Cabinda, an All-Big Ten third team player in 2016, was Penn State’s third-leading tackler last season with 81 tackles. He accumulated that many tackles despite missing five games due to injury. He is slated to be the leader in the middle of the Penn State defense with a starting role already locked down and will look to help guide some younger linebackers stepping into key roles in the defense this upcoming season, such as Manny Bowen and Koa Farmer.

Scott has been a special teams leader for Penn State and is expected to continue to lead the special teams effort once again this season.

New Arkansas house bill will allow some concealed guns at football games

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Arkansas Governor Asa Hutchinson has signed a bill regarding a person’s ability to carry a concealed handgun into various buildings at a public university or college into state law. However, House Bill 1249 will not allow all legal gun owners to carry a gun to a football game in the state of Arkansas.

Football games will be considered a “sensitive area,” which require enhanced training in order to be allowed to carry a gun into a football stadium. The law supposedly trumps any provisions already in place to prevent guns from being allowed on the premises.

“The enhanced level of training is very important, and I am convinced the public will be more safe,” Governor Hutchinson said. “This bill, in my view, reflects the view of the general assembly.”

The bill has received praise from Arkansas Republican state representative Charlie Collins and the NRA.

While the bill has now become an act in the state, it will not go into effect until January 2018, so guns will still not be allowed in football games where Arkansas, Arkansas State, Arkansas-Pine Bluff, or Central Arkansas during the 2017 season.

The news of the new Arkansas state law comes on the same day the SEC has just unveiled a new clear bag policy for football games in the 2017 season. How the SEC handles this latest state law within its footprint remains to be seen (as well as the Sun Belt Conference). The bigger question will be where the SEC stands on this law considered the law is designed to overrule any stadium policies. The way the law is written, the SEC may not be able to do much to stand in the way, but the conference has those clear bag policies hammered down, rest assured.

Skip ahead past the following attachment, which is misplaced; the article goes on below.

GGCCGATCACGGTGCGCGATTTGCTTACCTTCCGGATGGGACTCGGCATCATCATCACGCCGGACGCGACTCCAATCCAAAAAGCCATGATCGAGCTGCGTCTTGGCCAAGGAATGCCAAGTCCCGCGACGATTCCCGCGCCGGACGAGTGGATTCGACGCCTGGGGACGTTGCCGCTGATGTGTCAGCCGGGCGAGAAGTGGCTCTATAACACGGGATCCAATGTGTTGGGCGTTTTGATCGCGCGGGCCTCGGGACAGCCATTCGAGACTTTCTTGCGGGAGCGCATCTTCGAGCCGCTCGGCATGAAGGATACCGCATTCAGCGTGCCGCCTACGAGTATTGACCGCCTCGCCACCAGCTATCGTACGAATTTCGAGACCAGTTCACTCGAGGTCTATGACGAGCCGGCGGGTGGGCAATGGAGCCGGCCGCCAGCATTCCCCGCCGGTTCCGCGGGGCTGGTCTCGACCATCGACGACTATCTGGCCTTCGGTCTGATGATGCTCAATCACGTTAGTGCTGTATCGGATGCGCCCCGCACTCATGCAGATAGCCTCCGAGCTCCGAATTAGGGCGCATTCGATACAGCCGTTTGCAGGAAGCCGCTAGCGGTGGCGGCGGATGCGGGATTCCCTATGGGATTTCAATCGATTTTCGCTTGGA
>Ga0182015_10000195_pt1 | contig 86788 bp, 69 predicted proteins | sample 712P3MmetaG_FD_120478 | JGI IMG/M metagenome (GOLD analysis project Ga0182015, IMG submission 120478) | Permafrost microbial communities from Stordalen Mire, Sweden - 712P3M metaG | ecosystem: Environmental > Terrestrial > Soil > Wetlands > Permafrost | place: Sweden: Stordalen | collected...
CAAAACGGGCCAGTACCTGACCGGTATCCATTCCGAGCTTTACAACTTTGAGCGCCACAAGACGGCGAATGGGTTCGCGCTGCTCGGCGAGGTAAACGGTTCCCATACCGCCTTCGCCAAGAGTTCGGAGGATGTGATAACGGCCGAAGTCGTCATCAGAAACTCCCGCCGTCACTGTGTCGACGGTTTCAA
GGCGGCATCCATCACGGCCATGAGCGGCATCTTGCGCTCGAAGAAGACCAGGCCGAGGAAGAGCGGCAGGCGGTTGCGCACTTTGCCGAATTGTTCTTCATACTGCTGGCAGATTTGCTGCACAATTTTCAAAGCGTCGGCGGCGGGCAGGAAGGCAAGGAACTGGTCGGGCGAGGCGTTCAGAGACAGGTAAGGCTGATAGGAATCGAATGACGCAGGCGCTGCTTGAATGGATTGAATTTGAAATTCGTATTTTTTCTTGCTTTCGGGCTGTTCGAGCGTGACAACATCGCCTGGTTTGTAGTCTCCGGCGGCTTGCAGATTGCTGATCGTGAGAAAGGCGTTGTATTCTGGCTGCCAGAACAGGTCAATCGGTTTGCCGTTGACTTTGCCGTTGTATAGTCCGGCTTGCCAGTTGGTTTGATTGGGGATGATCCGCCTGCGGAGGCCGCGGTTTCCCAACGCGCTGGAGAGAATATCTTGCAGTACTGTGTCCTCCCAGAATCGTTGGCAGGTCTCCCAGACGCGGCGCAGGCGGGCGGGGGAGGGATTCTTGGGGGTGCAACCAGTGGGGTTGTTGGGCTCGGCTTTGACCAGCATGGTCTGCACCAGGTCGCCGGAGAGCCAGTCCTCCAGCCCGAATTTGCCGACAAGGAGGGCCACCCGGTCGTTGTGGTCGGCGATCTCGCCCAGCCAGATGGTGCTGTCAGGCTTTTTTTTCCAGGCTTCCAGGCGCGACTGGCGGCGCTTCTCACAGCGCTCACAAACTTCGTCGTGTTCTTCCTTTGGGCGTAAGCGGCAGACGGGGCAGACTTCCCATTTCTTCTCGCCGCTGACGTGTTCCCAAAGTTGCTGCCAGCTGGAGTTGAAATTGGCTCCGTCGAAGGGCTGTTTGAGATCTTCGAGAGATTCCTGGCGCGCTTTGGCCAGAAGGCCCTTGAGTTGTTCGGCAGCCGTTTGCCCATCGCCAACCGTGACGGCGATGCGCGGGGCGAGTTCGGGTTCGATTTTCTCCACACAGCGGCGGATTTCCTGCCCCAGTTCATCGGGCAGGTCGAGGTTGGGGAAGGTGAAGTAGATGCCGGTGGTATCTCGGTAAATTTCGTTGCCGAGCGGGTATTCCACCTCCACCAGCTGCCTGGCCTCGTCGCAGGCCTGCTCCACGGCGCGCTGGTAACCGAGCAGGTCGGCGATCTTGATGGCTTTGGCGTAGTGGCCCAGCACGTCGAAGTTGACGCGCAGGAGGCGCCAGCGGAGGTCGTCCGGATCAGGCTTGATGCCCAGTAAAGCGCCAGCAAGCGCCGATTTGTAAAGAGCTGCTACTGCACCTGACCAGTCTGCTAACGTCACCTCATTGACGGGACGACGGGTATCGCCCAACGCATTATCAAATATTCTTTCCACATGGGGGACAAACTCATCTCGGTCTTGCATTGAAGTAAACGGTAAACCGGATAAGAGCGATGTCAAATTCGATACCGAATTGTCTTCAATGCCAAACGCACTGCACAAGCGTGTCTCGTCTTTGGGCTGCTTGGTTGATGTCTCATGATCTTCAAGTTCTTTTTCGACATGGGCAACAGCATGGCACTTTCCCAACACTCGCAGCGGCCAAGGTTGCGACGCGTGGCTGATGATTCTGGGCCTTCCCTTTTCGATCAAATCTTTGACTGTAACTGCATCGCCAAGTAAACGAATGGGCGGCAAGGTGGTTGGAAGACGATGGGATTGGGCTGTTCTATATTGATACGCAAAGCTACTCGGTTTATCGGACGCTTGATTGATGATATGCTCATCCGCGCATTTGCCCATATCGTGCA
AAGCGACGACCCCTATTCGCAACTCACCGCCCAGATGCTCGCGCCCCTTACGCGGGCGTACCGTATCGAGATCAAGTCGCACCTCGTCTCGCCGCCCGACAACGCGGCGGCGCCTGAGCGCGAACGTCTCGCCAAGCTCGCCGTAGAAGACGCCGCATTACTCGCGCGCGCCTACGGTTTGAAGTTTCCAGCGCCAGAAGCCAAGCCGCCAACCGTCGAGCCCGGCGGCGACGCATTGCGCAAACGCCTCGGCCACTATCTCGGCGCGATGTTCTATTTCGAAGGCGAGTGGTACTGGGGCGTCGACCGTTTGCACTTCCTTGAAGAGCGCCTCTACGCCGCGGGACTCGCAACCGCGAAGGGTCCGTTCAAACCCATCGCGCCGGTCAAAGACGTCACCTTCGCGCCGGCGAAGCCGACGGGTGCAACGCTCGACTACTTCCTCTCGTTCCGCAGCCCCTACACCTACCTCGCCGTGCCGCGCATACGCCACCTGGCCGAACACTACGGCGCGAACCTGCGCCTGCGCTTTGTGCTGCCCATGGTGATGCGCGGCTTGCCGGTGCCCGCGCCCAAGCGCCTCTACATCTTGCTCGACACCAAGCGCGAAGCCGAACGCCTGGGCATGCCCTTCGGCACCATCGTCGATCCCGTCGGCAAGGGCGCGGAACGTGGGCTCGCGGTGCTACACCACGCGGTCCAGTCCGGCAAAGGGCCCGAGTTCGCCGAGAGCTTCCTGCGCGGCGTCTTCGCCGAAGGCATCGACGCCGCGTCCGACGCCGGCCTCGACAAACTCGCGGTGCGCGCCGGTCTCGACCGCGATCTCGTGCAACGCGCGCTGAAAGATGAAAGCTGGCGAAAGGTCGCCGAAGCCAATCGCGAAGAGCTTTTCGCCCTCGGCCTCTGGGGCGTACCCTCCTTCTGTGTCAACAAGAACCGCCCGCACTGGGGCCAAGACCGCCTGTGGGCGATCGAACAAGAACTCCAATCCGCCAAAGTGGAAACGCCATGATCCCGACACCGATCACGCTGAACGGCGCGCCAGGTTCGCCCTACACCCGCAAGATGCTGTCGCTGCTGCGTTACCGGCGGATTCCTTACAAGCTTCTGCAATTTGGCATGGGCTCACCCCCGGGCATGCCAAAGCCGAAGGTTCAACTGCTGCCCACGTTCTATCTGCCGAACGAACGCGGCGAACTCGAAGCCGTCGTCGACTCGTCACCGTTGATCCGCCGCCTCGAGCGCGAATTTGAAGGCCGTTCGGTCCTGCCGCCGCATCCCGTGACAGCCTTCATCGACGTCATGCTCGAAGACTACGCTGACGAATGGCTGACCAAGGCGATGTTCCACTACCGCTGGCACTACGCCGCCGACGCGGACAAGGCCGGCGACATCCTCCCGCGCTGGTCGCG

Kentucky hands Mark Stoops a two-year contract extension

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After guiding Kentucky through its best season in nearly a decade, Mark Stoops has been rewarded.

Kentucky announced Wednesday afternoon that Stoops’ contract has been extended by two years.  The head coach’s previous deal had been set to run through June 30, 2020; the extension pushes that date out to June 30, 2020.

Stoops will earn $3.5 million in 2017, with the new contract calling for annual $250,000 raises.  In the last year of the contract extension, and barring any additional tweaking, Stoops could earn $4.75 million.

Additionally, if the Wildcats win at least seven games but no more than nine in a season, the contract automatically extends by one year.  If the team wins 10-plus games, it extends by two years. “Stoops will continue to receive $250,000 for each win beginning with the seventh win of each season and $50,000 per semester in which the team grade-point average is 2.75 or higher,” the release stated.

Participation in an SEC-affiliated bowl will net Stoops a $100,000 bonus, provided the Wildcats win at least six games that season.  There’s also a $50,000 bonus for earning a spot in a non-SEC bowl game, with the same six-win threshold.  Last season, UK qualified for a bowl game for the first time under Stoops and the first time under anyone since 2010.

“The last four years have been a grind for Mark and his staff, but he has never wavered in his commitment to building Kentucky football into a consistent winner,” a statement from athletic director Mitch Barnhart began. “While the work isn’t close to finished, we believe Mark is the coach to take us there. We are thankful to Mark and Chantel for all they have done to this point and we look forward to our program’s bright future under his leadership.”

The Wildcats’ 7-6 record last season was the program’s best since hitting the same mark in the last season under Rich Brooks in 2009.  The first three seasons with Stoops in control, UK posted a 12-24 mark.

In SEC play, they are just 8-24 since 2013, although they were 4-4 in conference play this past season.  The Wildcats have finished seventh (2013), sixth (2014), tied-fourth (2015) and tied-second (2016) in league play with Stoops as head coach.

“I want to thank Dr. (Eli) Capilouto, Mitch Barnhart and the Board of Trustees for their continued support,” Stoops said. “When we came here, doing a rebuild in a challenging situation, I said that full support from everyone involved was imperative and we have always received that. We needed great commitment, we’ve had great commitment and we’re continuing to get great commitment.”

If Stoops is fired by UK, he’s entitled to receive 75 percent of the remaining guaranteed compensation on the contract.  If Stoops leaves of his own accord, he’d owe the university $1 million regardless of how many years are left on the deal.